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The Wreck of the ‘Daniel J. Morrell’

Michael Schumacher’s latest Great Lakes history adventure

Nov. 8, 2016
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Kenosha’s Michael Schumacher authored biographies of globally recognized cultural figures such as Eric Clapton and Francis Ford Coppola but has turned, in recent years, to the Midwest for inspiration. Specifically: maritime disasters on the Great Lakes. Schumacher has written Mighty Fitz: The Sinking of the Edmund Fitzgerald, Wreck of the Carl D.: A True Story of Loss, Survival, and Rescue at Sea and November’s Fury: The Deadly Great Lakes Hurricane of 1913.

His latest, Torn in Two: The Sinking of the Daniel J. Morrell and One Man’s Survival on the Open Sea, concerns a sailor who survived the sinking of a freighter in yet another mighty storm. The “open sea” is Lake Huron, as bad a place to be in a wintry gale as the North Atlantic, where that one sailor of the book’s title clung to life on a raft as his mates froze.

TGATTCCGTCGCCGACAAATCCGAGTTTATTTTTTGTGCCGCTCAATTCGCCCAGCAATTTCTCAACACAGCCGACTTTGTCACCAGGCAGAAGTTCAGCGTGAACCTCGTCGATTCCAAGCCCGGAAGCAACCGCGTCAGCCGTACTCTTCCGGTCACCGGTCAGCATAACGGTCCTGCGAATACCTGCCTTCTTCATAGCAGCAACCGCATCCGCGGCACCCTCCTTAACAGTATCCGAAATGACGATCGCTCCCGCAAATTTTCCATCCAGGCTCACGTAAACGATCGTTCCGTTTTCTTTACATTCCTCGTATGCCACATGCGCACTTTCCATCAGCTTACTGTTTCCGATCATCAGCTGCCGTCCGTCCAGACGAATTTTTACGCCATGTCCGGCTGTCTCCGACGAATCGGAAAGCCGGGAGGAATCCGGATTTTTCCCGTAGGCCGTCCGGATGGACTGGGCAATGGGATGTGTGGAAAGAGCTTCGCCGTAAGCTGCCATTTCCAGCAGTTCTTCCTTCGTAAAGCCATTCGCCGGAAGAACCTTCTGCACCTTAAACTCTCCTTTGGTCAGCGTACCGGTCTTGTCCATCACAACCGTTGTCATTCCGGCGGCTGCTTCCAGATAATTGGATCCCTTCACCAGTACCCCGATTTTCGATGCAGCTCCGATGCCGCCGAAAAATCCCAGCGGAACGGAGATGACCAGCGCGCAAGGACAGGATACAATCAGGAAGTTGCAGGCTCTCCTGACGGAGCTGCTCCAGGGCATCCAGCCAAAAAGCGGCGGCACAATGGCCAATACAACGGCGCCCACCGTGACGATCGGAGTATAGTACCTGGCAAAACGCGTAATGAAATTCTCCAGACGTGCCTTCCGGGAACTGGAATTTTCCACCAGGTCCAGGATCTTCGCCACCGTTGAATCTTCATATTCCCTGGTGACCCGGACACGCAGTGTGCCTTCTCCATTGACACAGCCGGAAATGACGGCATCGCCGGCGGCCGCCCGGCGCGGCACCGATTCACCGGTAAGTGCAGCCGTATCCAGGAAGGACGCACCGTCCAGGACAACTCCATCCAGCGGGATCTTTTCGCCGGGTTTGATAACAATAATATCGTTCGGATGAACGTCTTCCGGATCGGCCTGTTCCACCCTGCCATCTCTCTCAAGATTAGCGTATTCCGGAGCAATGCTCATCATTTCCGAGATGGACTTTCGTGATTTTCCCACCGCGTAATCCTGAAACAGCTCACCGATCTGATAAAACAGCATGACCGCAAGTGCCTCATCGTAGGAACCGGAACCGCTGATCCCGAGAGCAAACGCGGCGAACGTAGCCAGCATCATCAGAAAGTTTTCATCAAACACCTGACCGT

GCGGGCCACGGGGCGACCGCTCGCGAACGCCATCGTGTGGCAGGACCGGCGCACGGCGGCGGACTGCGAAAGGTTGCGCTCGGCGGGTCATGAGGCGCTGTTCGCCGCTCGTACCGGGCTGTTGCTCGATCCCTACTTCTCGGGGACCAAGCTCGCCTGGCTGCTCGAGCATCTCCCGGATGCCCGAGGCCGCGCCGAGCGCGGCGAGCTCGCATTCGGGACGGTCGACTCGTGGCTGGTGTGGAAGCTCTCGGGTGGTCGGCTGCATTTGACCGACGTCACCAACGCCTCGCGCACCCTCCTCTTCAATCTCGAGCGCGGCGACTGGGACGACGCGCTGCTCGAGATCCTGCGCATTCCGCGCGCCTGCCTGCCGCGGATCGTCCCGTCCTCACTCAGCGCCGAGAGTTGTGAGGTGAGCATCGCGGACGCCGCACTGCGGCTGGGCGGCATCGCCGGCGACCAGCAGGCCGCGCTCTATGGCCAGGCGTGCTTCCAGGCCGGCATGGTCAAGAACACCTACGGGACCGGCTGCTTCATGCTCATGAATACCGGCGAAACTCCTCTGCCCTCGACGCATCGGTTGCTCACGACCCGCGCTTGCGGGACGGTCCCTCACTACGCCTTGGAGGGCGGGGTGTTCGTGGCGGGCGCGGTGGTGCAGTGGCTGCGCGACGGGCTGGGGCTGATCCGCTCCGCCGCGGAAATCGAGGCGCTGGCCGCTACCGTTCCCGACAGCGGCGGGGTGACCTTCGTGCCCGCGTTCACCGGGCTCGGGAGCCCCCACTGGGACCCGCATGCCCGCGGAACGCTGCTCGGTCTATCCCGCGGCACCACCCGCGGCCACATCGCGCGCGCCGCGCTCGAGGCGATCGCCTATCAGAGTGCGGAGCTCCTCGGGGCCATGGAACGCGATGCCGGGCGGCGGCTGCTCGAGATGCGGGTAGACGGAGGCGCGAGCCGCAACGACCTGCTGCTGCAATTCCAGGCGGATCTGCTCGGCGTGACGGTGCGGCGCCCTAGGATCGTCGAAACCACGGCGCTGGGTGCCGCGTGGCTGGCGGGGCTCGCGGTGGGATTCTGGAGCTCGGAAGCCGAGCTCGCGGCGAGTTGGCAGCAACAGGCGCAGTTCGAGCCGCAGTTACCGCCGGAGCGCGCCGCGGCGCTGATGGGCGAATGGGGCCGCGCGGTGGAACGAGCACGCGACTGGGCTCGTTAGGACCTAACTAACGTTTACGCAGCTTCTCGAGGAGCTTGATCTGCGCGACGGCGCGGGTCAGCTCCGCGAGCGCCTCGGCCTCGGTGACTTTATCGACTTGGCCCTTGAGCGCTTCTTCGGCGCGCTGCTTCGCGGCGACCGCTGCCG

“I’ve always been interested in the Great Lakes. When I was growing up in Milwaukee, I’d visit the lake every chance I had,” Schumacher says. “I now live about five minutes from the lake, and to this day I visit the lake every day, even if to sit quietly for a few minutes.”

The story told by Torn in Two is anything but quiet. A mountainous wave in a November storm split the freighter Daniel J. Morrell in half, tossing the crew overboard. “It’s truly one of the most captivating survival stories I’ve ever read,” Schumacher continues. “Dennis Hale, the sole survivor, clad only in his boxer shorts and a pea coat, on a raft being tossed around in a storm that sank a 600-foot boat, hanging on for more than a day and a half.” 

Michael Schumacher will read from Torn in Two at 7 p.m. on Tuesday, Nov. 15 at Boswell Book Co., 2559 N. Downer Ave.

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